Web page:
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Appl Neuropsychol Adult. 2014;21(3):176-82. doi: 10.1080/09084282.2013.782031. Epub 2013 Sep 12.

Olfactory deficits in frontotemporal dementia as measured by the Alberta Smell Test.

Author information

1
a Department of Psychiatry & Behavioral Sciences , University of Oklahoma Health Sciences Center , Oklahoma City , Oklahoma.

Abstract

The study of olfaction in neurodegeneration has primarily focused on Alzheimer's disease. Research of olfaction in frontotemporal dementia (FTD) has generally not been empirically studied. The current study compared olfaction in FTD to major depressive disorder (MDD) using the Alberta Smell Test (AST). Independent-samples t test results suggested olfaction in FTD was impaired when compared with participants diagnosed with MDD. The AST Total score (out of 20 trials) significantly predicted the diagnostic group and accounted for 40% of the variance in diagnostic group status with an odds ratio of 20.08. Results suggested that a cutoff of ≤2/20 differentiated FTD from MDD with 94% accuracy (91% sensitivity, 97% specificity) and a cutoff of ≤1/20 differentiated the groups with a 95.5% hit rate (91% sensitivity, 100% specificity). Results confirmed olfactory identification deficits in FTD and suggested that the AST is an effective tool for the demarcation of FTD from MDD. This is especially important due to the potential for significant overlap in the behavioral/emotional phenotype and cognitive deficits between the two disorders when presented with early stages of FTD.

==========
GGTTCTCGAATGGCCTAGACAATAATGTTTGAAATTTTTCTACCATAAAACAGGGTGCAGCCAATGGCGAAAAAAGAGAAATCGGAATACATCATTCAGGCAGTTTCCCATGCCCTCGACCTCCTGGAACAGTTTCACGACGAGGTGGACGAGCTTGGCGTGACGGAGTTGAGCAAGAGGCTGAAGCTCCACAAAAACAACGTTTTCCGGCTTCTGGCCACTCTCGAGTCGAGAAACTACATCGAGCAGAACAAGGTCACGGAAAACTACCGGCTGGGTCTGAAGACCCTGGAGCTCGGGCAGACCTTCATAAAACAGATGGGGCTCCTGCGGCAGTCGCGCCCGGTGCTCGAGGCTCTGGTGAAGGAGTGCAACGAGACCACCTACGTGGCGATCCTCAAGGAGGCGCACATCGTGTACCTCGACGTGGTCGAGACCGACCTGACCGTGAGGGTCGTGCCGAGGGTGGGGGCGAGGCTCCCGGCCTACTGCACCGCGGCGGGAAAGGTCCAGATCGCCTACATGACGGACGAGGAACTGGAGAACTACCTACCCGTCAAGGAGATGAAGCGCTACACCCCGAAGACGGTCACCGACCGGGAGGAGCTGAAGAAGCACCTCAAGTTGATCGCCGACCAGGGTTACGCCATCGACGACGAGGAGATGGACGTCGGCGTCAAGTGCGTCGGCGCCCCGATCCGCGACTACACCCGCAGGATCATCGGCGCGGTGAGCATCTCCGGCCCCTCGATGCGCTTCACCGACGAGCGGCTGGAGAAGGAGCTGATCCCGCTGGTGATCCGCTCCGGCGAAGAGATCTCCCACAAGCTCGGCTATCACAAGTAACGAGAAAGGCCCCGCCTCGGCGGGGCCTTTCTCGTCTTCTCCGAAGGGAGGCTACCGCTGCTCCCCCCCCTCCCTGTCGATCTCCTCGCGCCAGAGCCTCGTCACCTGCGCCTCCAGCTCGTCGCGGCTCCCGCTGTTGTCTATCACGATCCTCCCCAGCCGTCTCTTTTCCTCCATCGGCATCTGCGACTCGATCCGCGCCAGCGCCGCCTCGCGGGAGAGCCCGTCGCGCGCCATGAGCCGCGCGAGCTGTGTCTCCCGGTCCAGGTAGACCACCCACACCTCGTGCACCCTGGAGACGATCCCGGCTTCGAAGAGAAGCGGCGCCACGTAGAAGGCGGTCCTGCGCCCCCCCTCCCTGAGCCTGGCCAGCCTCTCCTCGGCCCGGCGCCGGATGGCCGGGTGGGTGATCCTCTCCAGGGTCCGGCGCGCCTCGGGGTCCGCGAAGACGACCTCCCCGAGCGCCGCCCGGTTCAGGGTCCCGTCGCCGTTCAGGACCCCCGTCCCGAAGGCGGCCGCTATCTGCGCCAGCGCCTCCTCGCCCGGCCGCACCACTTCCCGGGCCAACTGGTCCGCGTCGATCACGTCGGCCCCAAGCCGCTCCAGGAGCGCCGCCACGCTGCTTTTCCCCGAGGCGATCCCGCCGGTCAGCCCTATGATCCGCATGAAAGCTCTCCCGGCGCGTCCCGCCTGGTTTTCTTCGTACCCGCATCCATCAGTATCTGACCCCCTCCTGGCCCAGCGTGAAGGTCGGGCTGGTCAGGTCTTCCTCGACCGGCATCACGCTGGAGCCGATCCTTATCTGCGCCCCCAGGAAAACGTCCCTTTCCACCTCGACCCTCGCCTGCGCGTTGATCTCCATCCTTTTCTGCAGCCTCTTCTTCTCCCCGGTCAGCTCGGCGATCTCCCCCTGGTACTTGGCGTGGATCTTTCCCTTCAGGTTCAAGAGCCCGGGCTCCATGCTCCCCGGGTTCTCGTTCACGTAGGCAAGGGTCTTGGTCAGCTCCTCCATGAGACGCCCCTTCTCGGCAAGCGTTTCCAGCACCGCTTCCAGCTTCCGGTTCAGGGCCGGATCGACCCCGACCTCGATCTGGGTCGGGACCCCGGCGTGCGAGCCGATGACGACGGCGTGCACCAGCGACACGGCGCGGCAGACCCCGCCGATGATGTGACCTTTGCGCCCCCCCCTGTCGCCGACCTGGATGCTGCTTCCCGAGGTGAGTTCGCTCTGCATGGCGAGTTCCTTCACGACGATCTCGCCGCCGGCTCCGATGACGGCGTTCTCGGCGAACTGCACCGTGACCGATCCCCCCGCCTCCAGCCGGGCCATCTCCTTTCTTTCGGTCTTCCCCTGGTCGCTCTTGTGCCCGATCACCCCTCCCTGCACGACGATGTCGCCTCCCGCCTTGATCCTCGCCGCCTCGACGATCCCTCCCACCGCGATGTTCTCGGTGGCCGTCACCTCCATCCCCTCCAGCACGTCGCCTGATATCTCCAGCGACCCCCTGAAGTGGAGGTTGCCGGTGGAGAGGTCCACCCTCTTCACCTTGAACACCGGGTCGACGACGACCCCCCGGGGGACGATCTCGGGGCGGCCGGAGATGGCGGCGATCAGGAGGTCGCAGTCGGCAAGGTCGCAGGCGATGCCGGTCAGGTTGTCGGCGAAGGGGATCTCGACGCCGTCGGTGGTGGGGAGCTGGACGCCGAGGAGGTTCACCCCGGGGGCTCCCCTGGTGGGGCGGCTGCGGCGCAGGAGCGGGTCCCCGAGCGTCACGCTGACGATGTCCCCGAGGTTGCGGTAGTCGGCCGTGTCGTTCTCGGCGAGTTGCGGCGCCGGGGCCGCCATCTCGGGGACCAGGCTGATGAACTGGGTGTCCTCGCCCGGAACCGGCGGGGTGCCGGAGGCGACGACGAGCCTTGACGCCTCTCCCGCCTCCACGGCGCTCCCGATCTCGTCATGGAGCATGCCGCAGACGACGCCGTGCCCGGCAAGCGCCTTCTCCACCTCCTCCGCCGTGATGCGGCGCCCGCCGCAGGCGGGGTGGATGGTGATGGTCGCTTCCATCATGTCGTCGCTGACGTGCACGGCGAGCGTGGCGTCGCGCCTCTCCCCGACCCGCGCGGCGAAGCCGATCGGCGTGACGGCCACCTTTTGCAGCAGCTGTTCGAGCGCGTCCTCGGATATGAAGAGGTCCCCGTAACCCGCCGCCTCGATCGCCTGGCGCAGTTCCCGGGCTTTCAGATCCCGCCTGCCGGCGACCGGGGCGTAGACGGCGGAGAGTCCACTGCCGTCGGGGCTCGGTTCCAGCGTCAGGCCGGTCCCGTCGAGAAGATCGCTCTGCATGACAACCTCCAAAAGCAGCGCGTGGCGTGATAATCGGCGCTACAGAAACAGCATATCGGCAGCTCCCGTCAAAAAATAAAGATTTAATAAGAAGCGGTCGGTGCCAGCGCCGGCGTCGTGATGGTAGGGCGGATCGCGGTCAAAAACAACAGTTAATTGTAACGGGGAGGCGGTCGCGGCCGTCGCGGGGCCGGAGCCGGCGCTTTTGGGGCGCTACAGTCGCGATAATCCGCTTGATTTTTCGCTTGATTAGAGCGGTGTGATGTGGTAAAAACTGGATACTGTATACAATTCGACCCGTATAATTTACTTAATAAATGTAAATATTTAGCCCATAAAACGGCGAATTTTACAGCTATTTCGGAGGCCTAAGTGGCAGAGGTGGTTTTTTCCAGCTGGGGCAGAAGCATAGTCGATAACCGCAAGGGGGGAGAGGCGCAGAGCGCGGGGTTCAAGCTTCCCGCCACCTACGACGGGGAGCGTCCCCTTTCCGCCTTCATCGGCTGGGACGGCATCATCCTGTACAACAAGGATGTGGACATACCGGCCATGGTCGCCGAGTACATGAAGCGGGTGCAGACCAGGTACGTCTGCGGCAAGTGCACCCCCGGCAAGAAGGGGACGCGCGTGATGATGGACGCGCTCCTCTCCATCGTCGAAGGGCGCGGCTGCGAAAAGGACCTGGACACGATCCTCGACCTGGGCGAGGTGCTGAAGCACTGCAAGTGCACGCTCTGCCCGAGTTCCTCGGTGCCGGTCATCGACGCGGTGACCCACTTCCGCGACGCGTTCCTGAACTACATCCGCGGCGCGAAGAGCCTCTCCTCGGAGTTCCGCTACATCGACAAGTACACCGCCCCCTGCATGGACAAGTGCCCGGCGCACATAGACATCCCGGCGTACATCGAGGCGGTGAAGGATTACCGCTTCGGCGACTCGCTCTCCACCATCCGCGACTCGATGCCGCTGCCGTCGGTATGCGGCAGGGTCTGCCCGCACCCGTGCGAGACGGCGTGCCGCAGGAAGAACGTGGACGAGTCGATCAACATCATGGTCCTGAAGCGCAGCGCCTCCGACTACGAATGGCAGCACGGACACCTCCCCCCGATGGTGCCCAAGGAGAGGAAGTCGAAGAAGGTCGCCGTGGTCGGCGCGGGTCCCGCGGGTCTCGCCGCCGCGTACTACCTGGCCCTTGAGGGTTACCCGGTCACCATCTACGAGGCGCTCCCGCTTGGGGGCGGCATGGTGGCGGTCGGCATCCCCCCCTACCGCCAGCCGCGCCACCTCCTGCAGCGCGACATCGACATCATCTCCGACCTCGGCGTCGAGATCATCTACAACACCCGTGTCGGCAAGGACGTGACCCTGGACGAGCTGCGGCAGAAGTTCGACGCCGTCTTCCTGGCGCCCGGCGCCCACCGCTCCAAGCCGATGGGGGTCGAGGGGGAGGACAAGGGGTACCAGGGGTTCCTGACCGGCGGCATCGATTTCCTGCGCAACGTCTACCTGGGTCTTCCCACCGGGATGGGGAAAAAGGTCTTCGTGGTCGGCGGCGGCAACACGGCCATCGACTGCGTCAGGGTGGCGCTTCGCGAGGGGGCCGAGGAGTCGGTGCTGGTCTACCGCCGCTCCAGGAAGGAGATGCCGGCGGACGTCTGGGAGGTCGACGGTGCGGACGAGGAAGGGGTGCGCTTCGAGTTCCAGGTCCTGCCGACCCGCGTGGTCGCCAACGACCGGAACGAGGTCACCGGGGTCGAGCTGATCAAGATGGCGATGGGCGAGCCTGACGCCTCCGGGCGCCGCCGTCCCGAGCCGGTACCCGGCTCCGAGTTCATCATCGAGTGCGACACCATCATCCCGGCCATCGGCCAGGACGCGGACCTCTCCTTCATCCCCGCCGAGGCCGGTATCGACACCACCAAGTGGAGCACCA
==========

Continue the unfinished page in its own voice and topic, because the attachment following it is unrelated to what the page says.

KEYWORDS:

Alberta Smell Test; depression; frontotemporal demential; olfaction; smell

PMID:
25084842
DOI:
10.1080/09084282.2013.782031
[Indexed for MEDLINE]

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